From Conflicts to Peace: Human Rights and Transitional Justice Workshop Kicks off the Asia Pro Bono Exchange
The field of human rights in a region as large as Asia is an ambitious topic to cover in a one-day workshop. With the support of numerous partners including Asia Justice and Rights (AJAR), Bridges Across Borders Southeast Asia Community Legal Education Initiative (BABSEACLE) and the United Nations Office of the High Commission on Human Rights (UNOHCHR) held such a workshop in Bali, Indonesia on August 29, 2016. AJAR and the organizers focused on specific areas of human rights in Asia and leveraged the experience and expertise of highly respected presenters. With this exciting and engaging session BABSEACLE, AJAR, UNOHCHR and other partners kicked off the 2016 Asia Pro Bono Exchange.
The Workshop began with AJAR Founder Patrick Burgess sharing lessons on transitional justice. For Patrick, transitional justice answers the question “what do we do?” after a violent conflict. Some might say the best thing is to do nothing; just move on and deny the past. But this is not true transitional justice. Effective and genuine transitional justice uses tactics such as prosecutions, truth and reconciliation tribunals, policy reform and reparations to rectify the past while allowing an affected community to move towards a brighter future. Each of these tactics has its advantages and disadvantages. For instance, prosecutions may be highly desirable to hold perpetrators of humanitarian crimes accountable. However, they are often politically difficult to pursue in national courts and particularly in international courts.
The next session tackled the issue of gender and human rights. Sarala Emmanuel from Sri Lanka discussed her experiences and challenges faced in investigating, documenting and challenging sexual violence. In Sri Lanka, Sarala Emmanuel encountered “structural sexual violence”: a culture of extreme discrimination and antagonism towards women that continues with impunity. Galuh Wandita of AJAR added to the discussion by emphasizing that conflict will always take on special gendered implications for women. She offered the case study of Angela from Timor-Leste who survived assault and rape during the conflict with Indonesia. Angela’s case was the only instance of a successful conviction of rape as a crime against humanity in the post-World War II era. Despite this legal victory, Angela continues to live in poverty and struggles in her day-to-day life. This case served as a reminder to all participants that our duty to clients as pro bono advocates goes beyond formal legal procedures; we must do what we can to provide survivors with the services they need to live meaningful lives.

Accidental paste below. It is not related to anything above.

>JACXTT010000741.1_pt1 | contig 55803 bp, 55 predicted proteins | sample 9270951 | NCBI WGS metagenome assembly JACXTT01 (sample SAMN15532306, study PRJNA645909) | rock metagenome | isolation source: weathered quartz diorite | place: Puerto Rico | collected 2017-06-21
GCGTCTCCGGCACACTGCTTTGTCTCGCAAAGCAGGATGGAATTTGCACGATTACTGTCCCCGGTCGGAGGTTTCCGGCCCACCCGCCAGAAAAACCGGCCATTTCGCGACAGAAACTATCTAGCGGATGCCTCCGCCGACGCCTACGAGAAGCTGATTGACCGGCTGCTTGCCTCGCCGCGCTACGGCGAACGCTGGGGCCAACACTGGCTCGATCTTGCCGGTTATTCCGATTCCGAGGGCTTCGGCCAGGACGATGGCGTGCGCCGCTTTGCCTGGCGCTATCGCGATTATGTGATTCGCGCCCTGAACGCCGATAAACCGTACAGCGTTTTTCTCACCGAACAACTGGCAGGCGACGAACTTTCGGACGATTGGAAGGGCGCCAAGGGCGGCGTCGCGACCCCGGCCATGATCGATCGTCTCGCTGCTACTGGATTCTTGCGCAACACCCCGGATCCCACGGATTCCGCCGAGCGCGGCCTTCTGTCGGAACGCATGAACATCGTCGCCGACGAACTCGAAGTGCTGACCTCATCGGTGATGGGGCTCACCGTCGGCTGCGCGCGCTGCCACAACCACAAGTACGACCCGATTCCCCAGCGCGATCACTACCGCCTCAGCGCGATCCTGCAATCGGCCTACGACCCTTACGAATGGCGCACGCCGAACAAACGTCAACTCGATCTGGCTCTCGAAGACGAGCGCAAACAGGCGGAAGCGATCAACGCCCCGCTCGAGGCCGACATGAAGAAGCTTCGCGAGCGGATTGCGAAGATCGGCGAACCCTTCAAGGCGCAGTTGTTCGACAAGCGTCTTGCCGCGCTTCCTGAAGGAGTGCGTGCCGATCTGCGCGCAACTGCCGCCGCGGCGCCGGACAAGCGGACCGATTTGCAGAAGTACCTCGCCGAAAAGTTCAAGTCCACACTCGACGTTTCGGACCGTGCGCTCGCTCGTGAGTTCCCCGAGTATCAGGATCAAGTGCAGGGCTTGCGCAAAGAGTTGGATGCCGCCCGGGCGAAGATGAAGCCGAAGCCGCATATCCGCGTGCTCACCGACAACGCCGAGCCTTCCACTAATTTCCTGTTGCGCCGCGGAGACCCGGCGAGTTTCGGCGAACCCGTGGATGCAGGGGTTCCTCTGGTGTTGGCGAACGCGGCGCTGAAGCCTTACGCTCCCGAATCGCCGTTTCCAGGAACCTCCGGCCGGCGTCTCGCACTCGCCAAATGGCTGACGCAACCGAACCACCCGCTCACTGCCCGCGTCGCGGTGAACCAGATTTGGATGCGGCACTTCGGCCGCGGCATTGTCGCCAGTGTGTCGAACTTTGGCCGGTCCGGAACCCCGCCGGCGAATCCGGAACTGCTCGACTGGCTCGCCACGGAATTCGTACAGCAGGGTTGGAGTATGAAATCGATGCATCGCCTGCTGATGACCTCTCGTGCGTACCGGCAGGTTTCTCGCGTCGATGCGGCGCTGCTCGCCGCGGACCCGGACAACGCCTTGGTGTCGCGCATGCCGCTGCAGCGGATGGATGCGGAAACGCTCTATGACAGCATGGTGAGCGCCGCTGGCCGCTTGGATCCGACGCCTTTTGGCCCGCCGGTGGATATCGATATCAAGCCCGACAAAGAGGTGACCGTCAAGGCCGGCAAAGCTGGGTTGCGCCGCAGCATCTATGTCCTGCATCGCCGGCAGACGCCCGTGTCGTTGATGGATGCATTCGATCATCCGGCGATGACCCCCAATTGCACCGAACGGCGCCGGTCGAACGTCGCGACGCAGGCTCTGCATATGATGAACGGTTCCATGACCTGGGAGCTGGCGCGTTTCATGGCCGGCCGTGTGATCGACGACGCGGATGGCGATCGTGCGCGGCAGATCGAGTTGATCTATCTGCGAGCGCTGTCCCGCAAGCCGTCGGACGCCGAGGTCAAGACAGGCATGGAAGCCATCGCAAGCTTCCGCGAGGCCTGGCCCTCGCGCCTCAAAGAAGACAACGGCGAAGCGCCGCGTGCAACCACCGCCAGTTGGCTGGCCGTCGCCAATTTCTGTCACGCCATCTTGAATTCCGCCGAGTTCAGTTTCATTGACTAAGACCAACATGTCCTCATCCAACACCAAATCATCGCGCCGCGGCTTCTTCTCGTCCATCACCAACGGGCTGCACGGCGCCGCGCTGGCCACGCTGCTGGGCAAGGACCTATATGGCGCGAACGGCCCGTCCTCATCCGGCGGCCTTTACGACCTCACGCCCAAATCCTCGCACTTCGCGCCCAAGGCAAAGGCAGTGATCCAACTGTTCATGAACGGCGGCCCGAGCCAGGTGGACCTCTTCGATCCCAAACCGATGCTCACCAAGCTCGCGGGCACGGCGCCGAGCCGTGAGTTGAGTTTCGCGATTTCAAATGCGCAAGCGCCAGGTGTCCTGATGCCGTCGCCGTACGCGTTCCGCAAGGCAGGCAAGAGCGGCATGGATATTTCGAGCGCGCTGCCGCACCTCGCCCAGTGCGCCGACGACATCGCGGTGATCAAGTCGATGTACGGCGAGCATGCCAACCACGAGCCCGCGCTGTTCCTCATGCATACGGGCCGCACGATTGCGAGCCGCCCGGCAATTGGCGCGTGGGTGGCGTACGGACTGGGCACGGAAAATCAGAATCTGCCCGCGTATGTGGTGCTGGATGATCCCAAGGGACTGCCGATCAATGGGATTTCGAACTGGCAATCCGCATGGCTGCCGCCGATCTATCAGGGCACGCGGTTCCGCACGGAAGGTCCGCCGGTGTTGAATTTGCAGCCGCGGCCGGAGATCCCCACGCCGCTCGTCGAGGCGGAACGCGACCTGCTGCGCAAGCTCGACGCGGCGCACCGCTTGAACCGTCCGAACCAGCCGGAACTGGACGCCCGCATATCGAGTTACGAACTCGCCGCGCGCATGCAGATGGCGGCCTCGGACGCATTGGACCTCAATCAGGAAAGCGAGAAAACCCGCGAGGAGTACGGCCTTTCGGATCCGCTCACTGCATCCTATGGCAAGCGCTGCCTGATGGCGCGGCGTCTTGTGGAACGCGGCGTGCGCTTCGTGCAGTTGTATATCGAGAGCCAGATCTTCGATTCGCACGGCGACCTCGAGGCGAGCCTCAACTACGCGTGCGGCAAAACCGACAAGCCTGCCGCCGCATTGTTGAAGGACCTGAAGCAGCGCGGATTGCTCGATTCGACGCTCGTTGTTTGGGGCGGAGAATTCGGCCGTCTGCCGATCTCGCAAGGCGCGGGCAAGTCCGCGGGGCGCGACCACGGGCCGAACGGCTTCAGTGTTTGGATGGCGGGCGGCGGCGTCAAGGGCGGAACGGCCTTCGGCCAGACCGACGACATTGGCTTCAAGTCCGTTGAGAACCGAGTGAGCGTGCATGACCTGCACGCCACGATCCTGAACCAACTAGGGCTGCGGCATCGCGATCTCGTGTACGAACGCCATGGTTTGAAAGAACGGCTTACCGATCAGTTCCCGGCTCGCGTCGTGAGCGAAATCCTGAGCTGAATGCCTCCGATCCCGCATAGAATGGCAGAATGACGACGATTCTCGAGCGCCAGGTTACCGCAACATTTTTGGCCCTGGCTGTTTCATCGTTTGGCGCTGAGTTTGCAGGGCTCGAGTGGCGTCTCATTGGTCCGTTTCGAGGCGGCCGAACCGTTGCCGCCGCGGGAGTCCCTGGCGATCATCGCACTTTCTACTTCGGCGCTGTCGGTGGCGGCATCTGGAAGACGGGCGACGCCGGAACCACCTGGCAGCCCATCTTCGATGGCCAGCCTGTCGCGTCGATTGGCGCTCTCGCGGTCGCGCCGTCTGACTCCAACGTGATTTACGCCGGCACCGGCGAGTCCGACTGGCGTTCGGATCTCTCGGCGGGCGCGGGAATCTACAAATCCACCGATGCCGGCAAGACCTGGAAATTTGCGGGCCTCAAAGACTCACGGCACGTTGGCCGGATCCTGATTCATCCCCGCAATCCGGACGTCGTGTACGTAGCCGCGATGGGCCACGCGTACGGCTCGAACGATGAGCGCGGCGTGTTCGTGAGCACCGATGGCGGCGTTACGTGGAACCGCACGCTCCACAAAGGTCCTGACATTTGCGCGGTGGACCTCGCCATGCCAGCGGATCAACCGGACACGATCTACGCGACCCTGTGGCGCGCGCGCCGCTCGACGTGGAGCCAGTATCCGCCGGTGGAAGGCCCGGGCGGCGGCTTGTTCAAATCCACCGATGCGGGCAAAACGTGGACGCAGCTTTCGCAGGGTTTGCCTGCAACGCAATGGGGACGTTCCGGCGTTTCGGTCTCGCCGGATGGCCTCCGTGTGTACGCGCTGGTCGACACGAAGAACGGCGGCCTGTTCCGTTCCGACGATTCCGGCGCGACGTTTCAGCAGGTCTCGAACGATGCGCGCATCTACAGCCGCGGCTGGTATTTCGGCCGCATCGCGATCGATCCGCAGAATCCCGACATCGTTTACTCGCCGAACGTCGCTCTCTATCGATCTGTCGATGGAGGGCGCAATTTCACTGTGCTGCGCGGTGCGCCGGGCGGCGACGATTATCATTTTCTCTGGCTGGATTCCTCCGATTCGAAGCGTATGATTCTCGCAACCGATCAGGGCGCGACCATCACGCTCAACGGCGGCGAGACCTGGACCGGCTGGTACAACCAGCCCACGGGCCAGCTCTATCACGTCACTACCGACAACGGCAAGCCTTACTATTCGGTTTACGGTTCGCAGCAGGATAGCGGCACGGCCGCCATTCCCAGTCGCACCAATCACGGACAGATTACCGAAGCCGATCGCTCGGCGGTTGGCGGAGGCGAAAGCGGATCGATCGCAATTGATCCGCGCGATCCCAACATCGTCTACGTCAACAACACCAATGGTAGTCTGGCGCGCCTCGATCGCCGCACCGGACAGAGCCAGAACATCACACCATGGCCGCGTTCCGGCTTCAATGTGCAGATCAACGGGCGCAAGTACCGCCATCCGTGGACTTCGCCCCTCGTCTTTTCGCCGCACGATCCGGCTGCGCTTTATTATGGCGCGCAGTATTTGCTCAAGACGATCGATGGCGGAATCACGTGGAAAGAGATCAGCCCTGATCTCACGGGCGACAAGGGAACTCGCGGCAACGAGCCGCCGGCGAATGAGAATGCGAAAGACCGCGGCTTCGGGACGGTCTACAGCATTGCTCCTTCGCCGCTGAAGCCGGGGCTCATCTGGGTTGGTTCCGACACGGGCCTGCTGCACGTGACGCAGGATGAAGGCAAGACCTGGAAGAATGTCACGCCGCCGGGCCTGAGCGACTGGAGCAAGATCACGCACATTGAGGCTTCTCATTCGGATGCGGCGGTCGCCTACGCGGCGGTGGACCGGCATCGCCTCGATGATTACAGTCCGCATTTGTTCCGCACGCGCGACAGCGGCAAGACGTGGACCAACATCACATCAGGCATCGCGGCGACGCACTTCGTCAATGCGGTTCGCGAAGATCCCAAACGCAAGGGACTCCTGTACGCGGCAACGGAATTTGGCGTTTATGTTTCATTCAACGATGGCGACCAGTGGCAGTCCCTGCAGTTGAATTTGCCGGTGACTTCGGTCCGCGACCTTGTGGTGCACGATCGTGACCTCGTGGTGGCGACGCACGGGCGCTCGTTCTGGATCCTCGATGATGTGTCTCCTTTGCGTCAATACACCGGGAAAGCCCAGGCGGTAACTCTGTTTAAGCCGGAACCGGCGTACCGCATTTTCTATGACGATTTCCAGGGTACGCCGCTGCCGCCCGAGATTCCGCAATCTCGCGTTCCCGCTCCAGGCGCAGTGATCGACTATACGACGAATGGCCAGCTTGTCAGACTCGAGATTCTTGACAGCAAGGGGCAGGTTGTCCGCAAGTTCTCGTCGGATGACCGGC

Participants at the workshop were next treated to a high-level discussion from United Nations representatives Heisoo Shin, Liza Sekaggya, Nahla Haidar, and Tae-Ung Baik. These panelists shared the role various UN bodies play in shaping the human rights system at the global level and how this affects human rights realization at the local level. In order for international human rights mechanisms to have any impact, there must be strong partnership between national human rights institutions, law enforcement, civil society, grass roots organizations and many other sectors.
The workshop closed with a session on the ‘Stolen Children’ of Timor-Leste. During the conflict between Timor-Leste and Indonesia which began in the mid-1970s, thousands of Timorese children were taken from their families by the Indonesian military and sent back to various parts of Indonesia. This was a tremendously traumatic experience for the children and their families. The conflict between the two countries raged for decades and most of the children have never been able to return to see their biological families. AJAR began a program to help reconnect the Stolen Children of Timor, now adults, with their parents, siblings and other relatives. The participants also had the chance to watch a short film documenting the first visit of the stolen children back to Timor. It was a tremendously moving experience, not just for the native Timorese captured on film, but for all the workshop participants watching their story.